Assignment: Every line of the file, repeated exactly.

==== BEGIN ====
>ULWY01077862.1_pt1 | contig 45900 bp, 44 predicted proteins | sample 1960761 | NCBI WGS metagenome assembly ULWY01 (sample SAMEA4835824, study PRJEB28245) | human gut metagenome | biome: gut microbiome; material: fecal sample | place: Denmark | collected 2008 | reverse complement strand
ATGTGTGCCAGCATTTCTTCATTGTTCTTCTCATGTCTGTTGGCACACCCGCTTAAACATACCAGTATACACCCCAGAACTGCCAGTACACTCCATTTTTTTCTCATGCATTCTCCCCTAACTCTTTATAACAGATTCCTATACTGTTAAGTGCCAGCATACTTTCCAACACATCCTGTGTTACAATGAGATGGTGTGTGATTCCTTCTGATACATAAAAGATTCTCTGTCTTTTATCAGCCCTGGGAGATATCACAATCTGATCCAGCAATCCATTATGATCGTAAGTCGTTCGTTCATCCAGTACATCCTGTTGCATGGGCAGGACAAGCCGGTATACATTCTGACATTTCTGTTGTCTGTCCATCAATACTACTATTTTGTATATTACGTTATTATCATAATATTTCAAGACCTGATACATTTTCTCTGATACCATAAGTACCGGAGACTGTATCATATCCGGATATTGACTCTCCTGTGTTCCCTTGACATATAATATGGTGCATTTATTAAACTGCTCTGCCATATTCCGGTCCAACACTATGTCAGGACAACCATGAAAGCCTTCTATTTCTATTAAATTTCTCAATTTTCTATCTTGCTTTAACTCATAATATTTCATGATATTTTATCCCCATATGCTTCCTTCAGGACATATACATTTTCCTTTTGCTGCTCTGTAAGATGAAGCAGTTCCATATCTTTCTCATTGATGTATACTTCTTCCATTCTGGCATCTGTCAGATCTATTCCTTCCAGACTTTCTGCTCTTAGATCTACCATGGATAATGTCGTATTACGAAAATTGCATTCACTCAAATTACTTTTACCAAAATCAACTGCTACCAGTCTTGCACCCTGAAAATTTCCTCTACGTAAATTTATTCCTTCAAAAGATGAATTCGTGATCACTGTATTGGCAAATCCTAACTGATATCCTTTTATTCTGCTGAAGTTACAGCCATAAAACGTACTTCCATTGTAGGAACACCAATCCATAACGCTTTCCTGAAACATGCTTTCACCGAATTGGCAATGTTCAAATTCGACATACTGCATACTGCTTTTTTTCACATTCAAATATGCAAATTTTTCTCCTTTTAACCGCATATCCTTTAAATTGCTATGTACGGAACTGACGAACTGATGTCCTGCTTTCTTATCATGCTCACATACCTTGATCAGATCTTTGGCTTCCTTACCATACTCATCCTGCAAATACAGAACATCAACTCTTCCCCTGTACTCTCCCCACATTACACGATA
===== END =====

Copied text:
>ULWY01077862.1_pt1 | contig 45900 bp, 44 predicted proteins | sample 1960761 | NCBI WGS metagenome assembly ULWY01 (sample SAMEA4835824, study PRJEB28245) | human gut metagenome | biome: gut microbiome; material: fecal sample | place: Denmark | collected 2008 | reverse complement strand
ATGTGTGCCAGCATTTCTTCATTGTTCTTCTCATGTCTGTTGGCACACCCGCTTAAACATACCAGTATACACCCCAGAACTGCCAGTACACTCCATTTTTTTCTCATGCATTCTCCCCTAACTCTTTATAACAGATTCCTATACTGTTAAGTGCCAGCATACTTTCCAACACATCCTGTGTTACAATGAGATGGTGTGTGATTCCTTCTGATACATAAAAGATTCTCTGTCTTTTATCAGCCCTGGGAGATATCACAATCTGATCCAGCAATCCATTATGATCGTAAGTCGTTCGTTCATCCAGTACATCCTGTTGCATGGGCAGGACAAGCCGGTATACATTCTGACATTTCTGTTGTCTGTCCATCAATACTACTATTTTGTATATTACGTTATTATCATAATATTTCAAGACCTGATACATTTTCTCTGATACCATAAGTACCGGAGACTGTATCATATCCGGATATTGACTCTCCTGTGTTCCCTTGACATATAATATGGTGCATTTATTAAACTGCTCTGCCATATTCCGGTCCAACACTATGTCAGGACAACCATGAAAGCCTTCTATTTCTATTAAATTTCTCAATTTTCTATCTTGCTTTAACTCATAATATTTCATGATATTTTATCCCCATATGCTTCCTTCAGGACATATACATTTTCCTTTTGCTGCTCTGTAAGATGAAGCAGTTCCATATCTTTCTCATTGATGTATACTTCTTCCATTCTGGCATCTGTCAGATCTATTCCTTCCAGACTTTCTGCTCTTAGATCTACCATGGATAATGTCGTATTACGAAAATTGCATTCACTCAAATTACTTTTACCAAAATCAACTGCTACCAGTCTTGCACCCTGAAAATTTCCTCTACGTAAATTTATTCCTTCAAAAGATGAATTCGTGATCACTGTATTGGCAAATCCTAACTGATATCCTTTTATTCTGCTGAAGTTACAGCCATAAAACGTACTTCCATTGTAGGAACACCAATCCATAACGCTTTCCTGAAACATGCTTTCACCGAATTGGCAATGTTCAAATTCGACATACTGCATACTGCTTTTTTTCACATTCAAATATGCAAATTTTTCTCCTTTTAACCGCATATCCTTTAAATTGCTATGTACGGAACTGACGAACTGATGTCCTGCTTTCTTATCATGCTCACATACCTTGATCAGATCTTTGGCTTCCTTACCATACTCATCCTGCAAATACAGAACATCAACTCTTCCCCTGTACTCTCCCCACATTACACGATA